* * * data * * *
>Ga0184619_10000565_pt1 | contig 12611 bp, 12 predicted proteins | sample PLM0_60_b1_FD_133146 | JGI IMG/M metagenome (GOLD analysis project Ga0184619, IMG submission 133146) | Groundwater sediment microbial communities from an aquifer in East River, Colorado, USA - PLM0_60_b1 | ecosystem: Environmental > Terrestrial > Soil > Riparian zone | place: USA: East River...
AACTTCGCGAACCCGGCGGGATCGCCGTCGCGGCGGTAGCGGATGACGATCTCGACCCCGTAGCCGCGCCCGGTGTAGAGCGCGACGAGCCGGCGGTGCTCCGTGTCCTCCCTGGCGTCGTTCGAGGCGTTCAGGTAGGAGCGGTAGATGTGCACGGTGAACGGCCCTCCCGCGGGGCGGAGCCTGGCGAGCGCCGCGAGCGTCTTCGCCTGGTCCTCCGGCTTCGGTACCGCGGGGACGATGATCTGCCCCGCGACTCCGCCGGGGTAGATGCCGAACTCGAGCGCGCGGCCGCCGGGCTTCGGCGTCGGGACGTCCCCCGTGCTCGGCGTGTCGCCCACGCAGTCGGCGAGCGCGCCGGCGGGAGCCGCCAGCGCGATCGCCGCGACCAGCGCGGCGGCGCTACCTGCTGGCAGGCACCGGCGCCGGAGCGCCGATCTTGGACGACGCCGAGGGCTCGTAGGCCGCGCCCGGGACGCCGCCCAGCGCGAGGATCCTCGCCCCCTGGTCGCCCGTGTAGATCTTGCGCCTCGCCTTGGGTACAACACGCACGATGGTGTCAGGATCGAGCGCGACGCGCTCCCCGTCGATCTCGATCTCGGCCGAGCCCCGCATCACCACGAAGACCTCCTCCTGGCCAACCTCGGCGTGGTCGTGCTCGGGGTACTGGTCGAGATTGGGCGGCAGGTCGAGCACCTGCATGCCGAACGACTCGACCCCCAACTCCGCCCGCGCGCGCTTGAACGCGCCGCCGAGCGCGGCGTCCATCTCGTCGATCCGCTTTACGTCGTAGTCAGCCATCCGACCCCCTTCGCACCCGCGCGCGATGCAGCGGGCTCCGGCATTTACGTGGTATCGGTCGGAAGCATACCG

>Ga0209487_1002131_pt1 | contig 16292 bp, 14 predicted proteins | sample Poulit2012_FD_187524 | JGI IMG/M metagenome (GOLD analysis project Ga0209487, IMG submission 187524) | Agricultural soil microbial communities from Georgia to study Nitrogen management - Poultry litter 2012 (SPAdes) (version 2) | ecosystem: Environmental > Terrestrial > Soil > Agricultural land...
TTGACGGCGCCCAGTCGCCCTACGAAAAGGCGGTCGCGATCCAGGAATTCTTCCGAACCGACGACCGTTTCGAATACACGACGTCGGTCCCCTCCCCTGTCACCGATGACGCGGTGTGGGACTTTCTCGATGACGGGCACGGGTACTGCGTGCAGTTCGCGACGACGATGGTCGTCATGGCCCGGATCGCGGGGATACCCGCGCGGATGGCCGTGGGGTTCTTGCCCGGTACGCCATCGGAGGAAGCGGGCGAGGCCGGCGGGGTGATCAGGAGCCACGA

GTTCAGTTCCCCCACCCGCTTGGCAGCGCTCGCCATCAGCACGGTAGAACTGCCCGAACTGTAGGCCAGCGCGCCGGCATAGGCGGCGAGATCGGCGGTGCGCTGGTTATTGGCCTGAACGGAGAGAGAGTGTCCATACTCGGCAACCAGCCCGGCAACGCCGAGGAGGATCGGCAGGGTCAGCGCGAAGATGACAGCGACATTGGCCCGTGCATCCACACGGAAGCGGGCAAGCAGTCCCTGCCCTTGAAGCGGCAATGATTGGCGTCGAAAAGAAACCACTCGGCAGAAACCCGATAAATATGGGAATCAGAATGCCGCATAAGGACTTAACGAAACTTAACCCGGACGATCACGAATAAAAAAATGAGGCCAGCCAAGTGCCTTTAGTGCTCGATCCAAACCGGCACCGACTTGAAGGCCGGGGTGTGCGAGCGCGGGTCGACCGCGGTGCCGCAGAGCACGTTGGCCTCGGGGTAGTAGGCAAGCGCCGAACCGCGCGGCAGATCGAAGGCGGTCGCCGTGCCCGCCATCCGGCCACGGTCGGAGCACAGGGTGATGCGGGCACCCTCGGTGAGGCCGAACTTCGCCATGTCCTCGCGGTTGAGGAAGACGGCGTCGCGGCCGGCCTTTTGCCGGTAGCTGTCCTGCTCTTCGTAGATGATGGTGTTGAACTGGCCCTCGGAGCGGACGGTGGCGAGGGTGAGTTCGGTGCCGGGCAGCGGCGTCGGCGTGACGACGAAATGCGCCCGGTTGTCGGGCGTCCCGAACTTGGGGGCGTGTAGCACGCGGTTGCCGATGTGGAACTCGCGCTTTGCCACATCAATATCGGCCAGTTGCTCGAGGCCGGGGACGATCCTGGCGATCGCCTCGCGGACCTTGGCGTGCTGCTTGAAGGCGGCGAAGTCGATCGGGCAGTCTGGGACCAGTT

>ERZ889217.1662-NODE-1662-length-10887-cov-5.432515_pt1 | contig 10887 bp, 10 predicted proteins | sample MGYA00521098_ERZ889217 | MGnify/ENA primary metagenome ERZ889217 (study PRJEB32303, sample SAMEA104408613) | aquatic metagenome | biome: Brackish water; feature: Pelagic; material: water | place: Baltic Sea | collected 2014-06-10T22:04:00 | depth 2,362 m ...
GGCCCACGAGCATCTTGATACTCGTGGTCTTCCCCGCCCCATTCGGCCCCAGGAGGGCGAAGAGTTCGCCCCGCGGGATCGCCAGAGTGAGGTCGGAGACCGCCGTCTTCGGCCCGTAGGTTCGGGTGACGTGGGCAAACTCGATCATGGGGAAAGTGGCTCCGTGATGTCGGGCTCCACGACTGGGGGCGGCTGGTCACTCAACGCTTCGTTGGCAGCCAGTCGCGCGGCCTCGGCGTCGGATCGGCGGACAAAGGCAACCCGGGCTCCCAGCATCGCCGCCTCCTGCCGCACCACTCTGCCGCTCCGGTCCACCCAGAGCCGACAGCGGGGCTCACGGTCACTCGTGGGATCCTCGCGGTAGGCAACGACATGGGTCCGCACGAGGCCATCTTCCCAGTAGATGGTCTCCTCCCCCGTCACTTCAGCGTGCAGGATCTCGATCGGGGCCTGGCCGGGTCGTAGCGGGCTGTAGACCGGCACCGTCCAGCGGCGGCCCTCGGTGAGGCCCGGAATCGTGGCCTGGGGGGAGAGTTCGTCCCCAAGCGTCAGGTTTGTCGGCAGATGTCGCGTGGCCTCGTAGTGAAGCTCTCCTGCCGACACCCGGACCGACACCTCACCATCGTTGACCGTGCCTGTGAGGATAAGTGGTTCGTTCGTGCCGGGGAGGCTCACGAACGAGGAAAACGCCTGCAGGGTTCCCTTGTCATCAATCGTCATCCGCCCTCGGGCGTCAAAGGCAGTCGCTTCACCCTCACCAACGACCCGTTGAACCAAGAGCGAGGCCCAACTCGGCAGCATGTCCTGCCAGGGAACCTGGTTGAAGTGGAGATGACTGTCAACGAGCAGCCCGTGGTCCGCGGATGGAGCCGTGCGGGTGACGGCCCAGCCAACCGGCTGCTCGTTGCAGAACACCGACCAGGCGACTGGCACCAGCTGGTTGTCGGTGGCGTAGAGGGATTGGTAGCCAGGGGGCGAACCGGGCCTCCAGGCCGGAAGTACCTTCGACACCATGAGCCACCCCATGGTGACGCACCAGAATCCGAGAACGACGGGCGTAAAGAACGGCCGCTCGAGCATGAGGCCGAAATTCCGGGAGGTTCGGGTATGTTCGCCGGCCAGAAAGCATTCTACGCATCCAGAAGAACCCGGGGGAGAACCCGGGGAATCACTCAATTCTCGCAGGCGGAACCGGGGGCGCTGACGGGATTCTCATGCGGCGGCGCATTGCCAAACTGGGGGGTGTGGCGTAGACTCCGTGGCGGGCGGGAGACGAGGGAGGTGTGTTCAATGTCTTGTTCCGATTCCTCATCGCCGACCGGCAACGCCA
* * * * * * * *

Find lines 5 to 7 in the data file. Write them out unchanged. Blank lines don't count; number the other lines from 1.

GTTCAGTTCCCCCACCCGCTTGGCAGCGCTCGCCATCAGCACGGTAGAACTGCCCGAACTGTAGGCCAGCGCGCCGGCATAGGCGGCGAGATCGGCGGTGCGCTGGTTATTGGCCTGAACGGAGAGAGAGTGTCCATACTCGGCAACCAGCCCGGCAACGCCGAGGAGGATCGGCAGGGTCAGCGCGAAGATGACAGCGACATTGGCCCGTGCATCCACACGGAAGCGGGCAAGCAGTCCCTGCCCTTGAAGCGGCAATGATTGGCGTCGAAAAGAAACCACTCGGCAGAAACCCGATAAATATGGGAATCAGAATGCCGCATAAGGACTTAACGAAACTTAACCCGGACGATCACGAATAAAAAAATGAGGCCAGCCAAGTGCCTTTAGTGCTCGATCCAAACCGGCACCGACTTGAAGGCCGGGGTGTGCGAGCGCGGGTCGACCGCGGTGCCGCAGAGCACGTTGGCCTCGGGGTAGTAGGCAAGCGCCGAACCGCGCGGCAGATCGAAGGCGGTCGCCGTGCCCGCCATCCGGCCACGGTCGGAGCACAGGGTGATGCGGGCACCCTCGGTGAGGCCGAACTTCGCCATGTCCTCGCGGTTGAGGAAGACGGCGTCGCGGCCGGCCTTTTGCCGGTAGCTGTCCTGCTCTTCGTAGATGATGGTGTTGAACTGGCCCTCGGAGCGGACGGTGGCGAGGGTGAGTTCGGTGCCGGGCAGCGGCGTCGGCGTGACGACGAAATGCGCCCGGTTGTCGGGCGTCCCGAACTTGGGGGCGTGTAGCACGCGGTTGCCGATGTGGAACTCGCGCTTTGCCACATCAATATCGGCCAGTTGCTCGAGGCCGGGGACGATCCTGGCGATCGCCTCGCGGACCTTGGCGTGCTGCTTGAAGGCGGCGAAGTCGATCGGGCAGTCTGGGACCAGTT

>ERZ889217.1662-NODE-1662-length-10887-cov-5.432515_pt1 | contig 10887 bp, 10 predicted proteins | sample MGYA00521098_ERZ889217 | MGnify/ENA primary metagenome ERZ889217 (study PRJEB32303, sample SAMEA104408613) | aquatic metagenome | biome: Brackish water; feature: Pelagic; material: water | place: Baltic Sea | collected 2014-06-10T22:04:00 | depth 2,362 m ...
GGCCCACGAGCATCTTGATACTCGTGGTCTTCCCCGCCCCATTCGGCCCCAGGAGGGCGAAGAGTTCGCCCCGCGGGATCGCCAGAGTGAGGTCGGAGACCGCCGTCTTCGGCCCGTAGGTTCGGGTGACGTGGGCAAACTCGATCATGGGGAAAGTGGCTCCGTGATGTCGGGCTCCACGACTGGGGGCGGCTGGTCACTCAACGCTTCGTTGGCAGCCAGTCGCGCGGCCTCGGCGTCGGATCGGCGGACAAAGGCAACCCGGGCTCCCAGCATCGCCGCCTCCTGCCGCACCACTCTGCCGCTCCGGTCCACCCAGAGCCGACAGCGGGGCTCACGGTCACTCGTGGGATCCTCGCGGTAGGCAACGACATGGGTCCGCACGAGGCCATCTTCCCAGTAGATGGTCTCCTCCCCCGTCACTTCAGCGTGCAGGATCTCGATCGGGGCCTGGCCGGGTCGTAGCGGGCTGTAGACCGGCACCGTCCAGCGGCGGCCCTCGGTGAGGCCCGGAATCGTGGCCTGGGGGGAGAGTTCGTCCCCAAGCGTCAGGTTTGTCGGCAGATGTCGCGTGGCCTCGTAGTGAAGCTCTCCTGCCGACACCCGGACCGACACCTCACCATCGTTGACCGTGCCTGTGAGGATAAGTGGTTCGTTCGTGCCGGGGAGGCTCACGAACGAGGAAAACGCCTGCAGGGTTCCCTTGTCATCAATCGTCATCCGCCCTCGGGCGTCAAAGGCAGTCGCTTCACCCTCACCAACGACCCGTTGAACCAAGAGCGAGGCCCAACTCGGCAGCATGTCCTGCCAGGGAACCTGGTTGAAGTGGAGATGACTGTCAACGAGCAGCCCGTGGTCCGCGGATGGAGCCGTGCGGGTGACGGCCCAGCCAACCGGCTGCTCGTTGCAGAACACCGACCAGGCGACTGGCACCAGCTGGTTGTCGGTGGCGTAGAGGGATTGGTAGCCAGGGGGCGAACCGGGCCTCCAGGCCGGAAGTACCTTCGACACCATGAGCCACCCCATGGTGACGCACCAGAATCCGAGAACGACGGGCGTAAAGAACGGCCGCTCGAGCATGAGGCCGAAATTCCGGGAGGTTCGGGTATGTTCGCCGGCCAGAAAGCATTCTACGCATCCAGAAGAACCCGGGGGAGAACCCGGGGAATCACTCAATTCTCGCAGGCGGAACCGGGGGCGCTGACGGGATTCTCATGCGGCGGCGCATTGCCAAACTGGGGGGTGTGGCGTAGACTCCGTGGCGGGCGGGAGACGAGGGAGGTGTGTTCAATGTCTTGTTCCGATTCCTCATCGCCGACCGGCAACGCCA